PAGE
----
Split level house seems to be the most favorite solution for modern home plans which has limited space. Modern homes are the house with newest style, modern is mean that all of the interior are decorated with sophisticated technology and combining by contemporary creative ideas. Today, a modern homes not only should be built in effective and have more spacious, but it should be designed in a good design by still keep in mind to ensure that the house still convenience to live. One of the popular ideas to make your modern homes still convenience but has more spacious is by applying a split level house concept, the split level house plan features three levels of living space on a floor plan that makes economical use of the space on the building lot.
The front door leads to platform between the two levels, with stairs leading up and down to the other levels. The mid-level area of the house plan often contains the living and dining area, the upper level holds the bedrooms, and the lower level typically features a finished family room and garage.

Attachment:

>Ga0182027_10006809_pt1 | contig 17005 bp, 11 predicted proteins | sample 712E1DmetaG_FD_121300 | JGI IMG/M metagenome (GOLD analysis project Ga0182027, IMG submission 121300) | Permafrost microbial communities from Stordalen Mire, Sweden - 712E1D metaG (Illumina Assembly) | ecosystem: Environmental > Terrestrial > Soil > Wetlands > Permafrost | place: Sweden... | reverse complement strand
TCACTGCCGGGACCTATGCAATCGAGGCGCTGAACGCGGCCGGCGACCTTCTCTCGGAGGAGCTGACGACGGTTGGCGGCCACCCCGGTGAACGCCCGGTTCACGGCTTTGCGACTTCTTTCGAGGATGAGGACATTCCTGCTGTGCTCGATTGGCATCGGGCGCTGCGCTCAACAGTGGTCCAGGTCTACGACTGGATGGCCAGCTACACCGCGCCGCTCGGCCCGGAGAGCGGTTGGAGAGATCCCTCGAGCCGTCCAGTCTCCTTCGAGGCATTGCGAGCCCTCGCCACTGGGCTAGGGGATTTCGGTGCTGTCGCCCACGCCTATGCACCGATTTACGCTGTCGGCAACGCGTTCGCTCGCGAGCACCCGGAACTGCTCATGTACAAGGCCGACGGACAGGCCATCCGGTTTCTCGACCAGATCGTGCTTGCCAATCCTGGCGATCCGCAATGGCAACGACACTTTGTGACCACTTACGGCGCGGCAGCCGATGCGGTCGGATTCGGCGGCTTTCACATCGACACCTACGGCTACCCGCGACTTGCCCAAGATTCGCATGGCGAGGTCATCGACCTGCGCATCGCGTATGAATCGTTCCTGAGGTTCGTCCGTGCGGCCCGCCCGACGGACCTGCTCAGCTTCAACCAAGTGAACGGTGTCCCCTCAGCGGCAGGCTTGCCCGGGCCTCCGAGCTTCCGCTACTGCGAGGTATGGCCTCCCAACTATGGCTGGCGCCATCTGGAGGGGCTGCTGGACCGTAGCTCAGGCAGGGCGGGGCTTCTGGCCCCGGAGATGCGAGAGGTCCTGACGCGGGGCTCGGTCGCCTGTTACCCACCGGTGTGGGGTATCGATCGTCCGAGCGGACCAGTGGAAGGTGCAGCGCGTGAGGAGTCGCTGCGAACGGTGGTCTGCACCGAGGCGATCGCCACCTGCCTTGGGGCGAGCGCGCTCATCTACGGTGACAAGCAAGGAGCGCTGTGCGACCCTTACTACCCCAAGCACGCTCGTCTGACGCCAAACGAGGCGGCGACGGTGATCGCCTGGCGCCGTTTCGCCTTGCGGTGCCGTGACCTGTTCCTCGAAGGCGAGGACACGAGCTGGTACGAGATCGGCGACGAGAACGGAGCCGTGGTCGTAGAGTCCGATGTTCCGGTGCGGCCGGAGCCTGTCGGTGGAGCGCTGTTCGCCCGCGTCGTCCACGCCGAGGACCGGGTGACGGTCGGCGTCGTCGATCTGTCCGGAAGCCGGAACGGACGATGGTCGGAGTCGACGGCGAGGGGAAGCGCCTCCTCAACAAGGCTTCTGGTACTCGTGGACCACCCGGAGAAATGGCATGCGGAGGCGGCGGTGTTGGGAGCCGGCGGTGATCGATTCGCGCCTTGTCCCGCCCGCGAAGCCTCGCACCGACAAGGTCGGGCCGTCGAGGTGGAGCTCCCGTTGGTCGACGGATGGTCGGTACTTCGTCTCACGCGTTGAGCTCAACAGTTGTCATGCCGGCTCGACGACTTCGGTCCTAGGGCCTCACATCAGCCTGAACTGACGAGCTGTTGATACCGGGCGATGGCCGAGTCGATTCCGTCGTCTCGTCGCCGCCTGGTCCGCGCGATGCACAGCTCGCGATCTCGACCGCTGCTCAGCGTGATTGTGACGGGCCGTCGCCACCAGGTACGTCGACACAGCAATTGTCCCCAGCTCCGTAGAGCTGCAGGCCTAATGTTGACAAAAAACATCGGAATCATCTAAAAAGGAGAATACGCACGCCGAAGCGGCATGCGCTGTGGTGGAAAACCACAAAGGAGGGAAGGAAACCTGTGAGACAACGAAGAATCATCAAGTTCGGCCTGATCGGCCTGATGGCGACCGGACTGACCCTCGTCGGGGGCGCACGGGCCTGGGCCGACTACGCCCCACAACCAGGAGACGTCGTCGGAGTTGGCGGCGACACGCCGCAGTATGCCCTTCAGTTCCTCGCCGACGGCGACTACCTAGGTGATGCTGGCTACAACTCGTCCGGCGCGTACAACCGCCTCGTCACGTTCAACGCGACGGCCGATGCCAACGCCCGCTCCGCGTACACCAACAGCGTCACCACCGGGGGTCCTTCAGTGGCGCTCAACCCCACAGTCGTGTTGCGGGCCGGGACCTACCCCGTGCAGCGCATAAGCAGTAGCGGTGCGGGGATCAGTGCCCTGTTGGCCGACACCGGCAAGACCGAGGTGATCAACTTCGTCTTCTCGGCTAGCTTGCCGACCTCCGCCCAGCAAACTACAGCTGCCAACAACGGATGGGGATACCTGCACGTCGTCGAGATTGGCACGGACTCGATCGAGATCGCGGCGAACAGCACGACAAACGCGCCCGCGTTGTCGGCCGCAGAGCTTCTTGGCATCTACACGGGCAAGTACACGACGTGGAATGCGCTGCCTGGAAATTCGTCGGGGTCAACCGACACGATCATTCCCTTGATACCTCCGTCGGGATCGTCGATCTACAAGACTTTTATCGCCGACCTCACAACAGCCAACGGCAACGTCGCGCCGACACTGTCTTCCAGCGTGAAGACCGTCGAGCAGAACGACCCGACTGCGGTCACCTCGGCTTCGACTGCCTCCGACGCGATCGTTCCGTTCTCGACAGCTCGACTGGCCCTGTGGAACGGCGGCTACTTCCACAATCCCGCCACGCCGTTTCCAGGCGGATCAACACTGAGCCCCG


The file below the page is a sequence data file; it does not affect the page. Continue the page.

Here is another concept of split level houses:
- The front door opens to a landing. Facing the door, one short flight of stairs leads down. A parallel flight of stairs leads up.
- The front door opens into an entry wing or foyer apart from the main house. To one side, a short flight of stairs leads down. To the other side, a short flight of stairs leads up.
- The front door opens directly into the main living area. Elsewhere in the room, a short flight of stairs leads down and a parallel short flight of stairs leads up.
- The front door opens on the lowest level, entering a garage or mudroom. A short flight of stairs leads up to the main living area. From there, another short flight of stairs leads up to the bedrooms.
And here are several interior and exterior samples of split level house plans:
Split-level design reflects an approach popularized by American architect Frank Lloyd Wright. Wright believed that houses with “half floors” would blend naturally with the landscape. Living areas could be separated from private areas by just a few steps, rather than a single long staircase.
Here is a split-level house design by QB Design in Pennsylvania. this newly constructed house stitches itself into the neighborhood by responding to local cues. Curved brick corners negotiate the irregular street grid, while the cadence of typical row houses and a palette of brick volumes and stone bases are translated into a new vocabulary.